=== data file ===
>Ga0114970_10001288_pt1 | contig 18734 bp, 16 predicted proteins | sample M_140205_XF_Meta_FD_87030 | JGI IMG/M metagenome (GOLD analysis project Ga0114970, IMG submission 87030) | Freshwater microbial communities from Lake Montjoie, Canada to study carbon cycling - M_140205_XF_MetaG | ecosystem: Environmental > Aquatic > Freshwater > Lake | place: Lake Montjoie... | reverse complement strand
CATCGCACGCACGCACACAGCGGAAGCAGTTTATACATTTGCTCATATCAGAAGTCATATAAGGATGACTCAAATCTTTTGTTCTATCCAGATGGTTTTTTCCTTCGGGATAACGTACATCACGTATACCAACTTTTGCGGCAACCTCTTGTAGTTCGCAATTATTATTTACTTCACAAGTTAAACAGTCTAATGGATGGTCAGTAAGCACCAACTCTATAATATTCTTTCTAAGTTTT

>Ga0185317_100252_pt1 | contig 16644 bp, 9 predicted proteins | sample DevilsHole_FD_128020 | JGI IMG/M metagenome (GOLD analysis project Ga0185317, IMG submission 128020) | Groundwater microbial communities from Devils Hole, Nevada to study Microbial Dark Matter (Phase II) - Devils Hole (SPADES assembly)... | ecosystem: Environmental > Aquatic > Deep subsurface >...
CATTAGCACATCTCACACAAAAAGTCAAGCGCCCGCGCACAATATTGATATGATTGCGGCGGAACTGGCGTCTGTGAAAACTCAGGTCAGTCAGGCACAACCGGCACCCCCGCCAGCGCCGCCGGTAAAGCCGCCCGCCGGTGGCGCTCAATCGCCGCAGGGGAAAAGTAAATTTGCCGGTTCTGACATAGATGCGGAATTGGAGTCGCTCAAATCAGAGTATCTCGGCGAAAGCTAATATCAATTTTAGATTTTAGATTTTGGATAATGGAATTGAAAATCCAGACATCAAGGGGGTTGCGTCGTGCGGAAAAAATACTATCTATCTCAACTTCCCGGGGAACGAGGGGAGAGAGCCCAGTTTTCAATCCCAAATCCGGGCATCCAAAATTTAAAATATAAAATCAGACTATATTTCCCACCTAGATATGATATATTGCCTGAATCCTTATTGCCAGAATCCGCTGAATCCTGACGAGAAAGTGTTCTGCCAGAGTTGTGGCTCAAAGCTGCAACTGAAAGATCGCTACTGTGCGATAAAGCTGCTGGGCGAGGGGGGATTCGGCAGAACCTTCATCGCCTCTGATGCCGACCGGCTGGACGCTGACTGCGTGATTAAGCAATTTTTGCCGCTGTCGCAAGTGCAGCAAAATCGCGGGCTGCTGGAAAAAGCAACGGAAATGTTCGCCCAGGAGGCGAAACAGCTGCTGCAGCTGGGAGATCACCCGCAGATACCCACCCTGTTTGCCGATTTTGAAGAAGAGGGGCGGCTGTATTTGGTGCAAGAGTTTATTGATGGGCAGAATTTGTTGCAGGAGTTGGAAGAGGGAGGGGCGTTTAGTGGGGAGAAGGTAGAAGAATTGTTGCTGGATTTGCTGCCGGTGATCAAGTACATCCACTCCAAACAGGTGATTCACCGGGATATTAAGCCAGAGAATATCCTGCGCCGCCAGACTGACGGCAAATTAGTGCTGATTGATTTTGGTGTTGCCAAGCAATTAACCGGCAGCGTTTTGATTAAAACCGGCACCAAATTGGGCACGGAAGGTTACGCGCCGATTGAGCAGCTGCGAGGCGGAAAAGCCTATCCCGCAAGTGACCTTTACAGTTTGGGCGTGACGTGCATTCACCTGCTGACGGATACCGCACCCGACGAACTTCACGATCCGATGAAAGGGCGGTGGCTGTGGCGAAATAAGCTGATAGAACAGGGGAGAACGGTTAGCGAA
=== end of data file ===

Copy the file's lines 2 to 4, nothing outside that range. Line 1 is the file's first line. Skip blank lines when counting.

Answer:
CATCGCACGCACGCACACAGCGGAAGCAGTTTATACATTTGCTCATATCAGAAGTCATATAAGGATGACTCAAATCTTTTGTTCTATCCAGATGGTTTTTTCCTTCGGGATAACGTACATCACGTATACCAACTTTTGCGGCAACCTCTTGTAGTTCGCAATTATTATTTACTTCACAAGTTAAACAGTCTAATGGATGGTCAGTAAGCACCAACTCTATAATATTCTTTCTAAGTTTT

>Ga0185317_100252_pt1 | contig 16644 bp, 9 predicted proteins | sample DevilsHole_FD_128020 | JGI IMG/M metagenome (GOLD analysis project Ga0185317, IMG submission 128020) | Groundwater microbial communities from Devils Hole, Nevada to study Microbial Dark Matter (Phase II) - Devils Hole (SPADES assembly)... | ecosystem: Environmental > Aquatic > Deep subsurface >...
CATTAGCACATCTCACACAAAAAGTCAAGCGCCCGCGCACAATATTGATATGATTGCGGCGGAACTGGCGTCTGTGAAAACTCAGGTCAGTCAGGCACAACCGGCACCCCCGCCAGCGCCGCCGGTAAAGCCGCCCGCCGGTGGCGCTCAATCGCCGCAGGGGAAAAGTAAATTTGCCGGTTCTGACATAGATGCGGAATTGGAGTCGCTCAAATCAGAGTATCTCGGCGAAAGCTAATATCAATTTTAGATTTTAGATTTTGGATAATGGAATTGAAAATCCAGACATCAAGGGGGTTGCGTCGTGCGGAAAAAATACTATCTATCTCAACTTCCCGGGGAACGAGGGGAGAGAGCCCAGTTTTCAATCCCAAATCCGGGCATCCAAAATTTAAAATATAAAATCAGACTATATTTCCCACCTAGATATGATATATTGCCTGAATCCTTATTGCCAGAATCCGCTGAATCCTGACGAGAAAGTGTTCTGCCAGAGTTGTGGCTCAAAGCTGCAACTGAAAGATCGCTACTGTGCGATAAAGCTGCTGGGCGAGGGGGGATTCGGCAGAACCTTCATCGCCTCTGATGCCGACCGGCTGGACGCTGACTGCGTGATTAAGCAATTTTTGCCGCTGTCGCAAGTGCAGCAAAATCGCGGGCTGCTGGAAAAAGCAACGGAAATGTTCGCCCAGGAGGCGAAACAGCTGCTGCAGCTGGGAGATCACCCGCAGATACCCACCCTGTTTGCCGATTTTGAAGAAGAGGGGCGGCTGTATTTGGTGCAAGAGTTTATTGATGGGCAGAATTTGTTGCAGGAGTTGGAAGAGGGAGGGGCGTTTAGTGGGGAGAAGGTAGAAGAATTGTTGCTGGATTTGCTGCCGGTGATCAAGTACATCCACTCCAAACAGGTGATTCACCGGGATATTAAGCCAGAGAATATCCTGCGCCGCCAGACTGACGGCAAATTAGTGCTGATTGATTTTGGTGTTGCCAAGCAATTAACCGGCAGCGTTTTGATTAAAACCGGCACCAAATTGGGCACGGAAGGTTACGCGCCGATTGAGCAGCTGCGAGGCGGAAAAGCCTATCCCGCAAGTGACCTTTACAGTTTGGGCGTGACGTGCATTCACCTGCTGACGGATACCGCACCCGACGAACTTCACGATCCGATGAAAGGGCGGTGGCTGTGGCGAAATAAGCTGATAGAACAGGGGAGAACGGTTAGCGAA